Even though your life might get busier and more hectic when the holidays roll around, it is even more crucial for you to continue to maintain your health and reduce your stress during this time of year. Do what you need to do to maintain your healthiest baseline (where you feel the least amount of pain the majority of the time). To do this, maintain any exercise or gentle movement practices that help you feel better, continue to eat healthy and whole foods, stay properly hydrated, mediate, read, do yoga, swim, make art, whatever you need to do to feel strong, and confident in your skin. You do you, ok? 

Stress and exhaustion can and will wipe out your immunity, which makes it even more difficult for our body to process pain and discomfort, which leads to flare-ups and bad, bad times. So, keep up your immunity! Take those vitamin C supplements, get some good SLEEP, cut down on your caffeine, alcohol, and sugar intake (these are major inflammation inducers!), and drink some good-for-your-immunity teas that have powerful herbs like elderberry, yarrow, and echinacea.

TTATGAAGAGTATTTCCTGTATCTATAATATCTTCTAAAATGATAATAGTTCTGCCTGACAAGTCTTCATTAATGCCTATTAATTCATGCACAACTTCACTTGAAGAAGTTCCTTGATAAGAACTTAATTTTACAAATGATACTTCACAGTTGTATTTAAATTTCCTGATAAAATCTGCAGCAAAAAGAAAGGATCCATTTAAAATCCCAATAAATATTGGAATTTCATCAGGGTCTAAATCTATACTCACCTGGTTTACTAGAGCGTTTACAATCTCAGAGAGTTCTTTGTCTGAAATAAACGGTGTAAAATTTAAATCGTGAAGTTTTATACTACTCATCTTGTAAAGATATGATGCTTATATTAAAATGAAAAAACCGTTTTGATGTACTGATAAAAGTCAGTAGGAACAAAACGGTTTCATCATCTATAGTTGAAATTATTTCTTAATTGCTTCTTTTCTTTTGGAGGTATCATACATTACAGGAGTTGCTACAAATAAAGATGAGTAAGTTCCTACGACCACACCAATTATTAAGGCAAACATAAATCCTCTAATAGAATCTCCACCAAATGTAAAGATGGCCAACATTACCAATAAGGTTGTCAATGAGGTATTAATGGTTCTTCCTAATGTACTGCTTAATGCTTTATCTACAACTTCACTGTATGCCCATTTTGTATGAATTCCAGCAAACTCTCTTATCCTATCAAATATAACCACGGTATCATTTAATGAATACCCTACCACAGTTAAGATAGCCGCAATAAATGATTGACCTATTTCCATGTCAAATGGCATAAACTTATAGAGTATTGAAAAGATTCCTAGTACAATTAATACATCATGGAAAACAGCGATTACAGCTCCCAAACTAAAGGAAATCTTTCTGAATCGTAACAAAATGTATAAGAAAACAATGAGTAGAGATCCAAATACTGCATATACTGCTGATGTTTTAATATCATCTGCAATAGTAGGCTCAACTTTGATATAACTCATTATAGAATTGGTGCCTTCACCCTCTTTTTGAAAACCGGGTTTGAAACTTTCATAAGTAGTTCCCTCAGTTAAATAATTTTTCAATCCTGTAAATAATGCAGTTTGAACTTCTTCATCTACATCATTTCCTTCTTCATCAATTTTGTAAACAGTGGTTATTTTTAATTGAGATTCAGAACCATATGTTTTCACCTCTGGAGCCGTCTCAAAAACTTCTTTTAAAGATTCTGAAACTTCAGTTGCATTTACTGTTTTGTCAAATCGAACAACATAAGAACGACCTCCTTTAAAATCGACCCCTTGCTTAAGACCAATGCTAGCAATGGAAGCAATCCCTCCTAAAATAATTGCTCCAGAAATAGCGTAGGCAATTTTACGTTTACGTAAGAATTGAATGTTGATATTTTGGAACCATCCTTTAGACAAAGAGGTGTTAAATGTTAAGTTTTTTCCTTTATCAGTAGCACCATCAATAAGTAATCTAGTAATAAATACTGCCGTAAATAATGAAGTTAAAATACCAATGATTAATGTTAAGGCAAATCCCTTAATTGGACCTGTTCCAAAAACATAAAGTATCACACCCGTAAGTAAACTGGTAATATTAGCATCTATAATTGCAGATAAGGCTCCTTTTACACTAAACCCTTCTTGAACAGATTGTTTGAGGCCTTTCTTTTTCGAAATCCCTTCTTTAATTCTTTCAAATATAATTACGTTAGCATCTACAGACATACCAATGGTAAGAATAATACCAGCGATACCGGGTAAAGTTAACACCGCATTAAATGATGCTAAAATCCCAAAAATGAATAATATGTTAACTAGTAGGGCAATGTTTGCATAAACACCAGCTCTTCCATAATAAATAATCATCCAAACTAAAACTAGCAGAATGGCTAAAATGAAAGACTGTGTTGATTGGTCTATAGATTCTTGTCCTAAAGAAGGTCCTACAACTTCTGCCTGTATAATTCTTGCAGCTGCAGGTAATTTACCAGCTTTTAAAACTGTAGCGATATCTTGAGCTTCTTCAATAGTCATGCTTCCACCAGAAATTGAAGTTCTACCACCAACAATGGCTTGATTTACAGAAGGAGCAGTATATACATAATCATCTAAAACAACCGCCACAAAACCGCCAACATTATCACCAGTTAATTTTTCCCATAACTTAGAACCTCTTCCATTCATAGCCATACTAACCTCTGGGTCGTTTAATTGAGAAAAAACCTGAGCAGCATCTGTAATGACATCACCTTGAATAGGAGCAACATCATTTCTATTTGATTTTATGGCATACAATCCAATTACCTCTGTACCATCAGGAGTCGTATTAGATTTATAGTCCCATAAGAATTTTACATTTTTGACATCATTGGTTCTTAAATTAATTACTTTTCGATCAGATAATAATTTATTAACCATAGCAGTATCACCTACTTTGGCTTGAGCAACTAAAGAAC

The most important part of the season is to enjoy the time you have with the ones you love the most. Give yourself the time and space to just be with your people; for better or worse, these people love you the most and, given the chance,  they will lift you up!

How do you manage pain during the holidays? Let me know in the comment field below. 

Have a peaceful and pain-less (as possible) holiday!

Screen Shot 2015-12-06 at 3.23.19 PM.png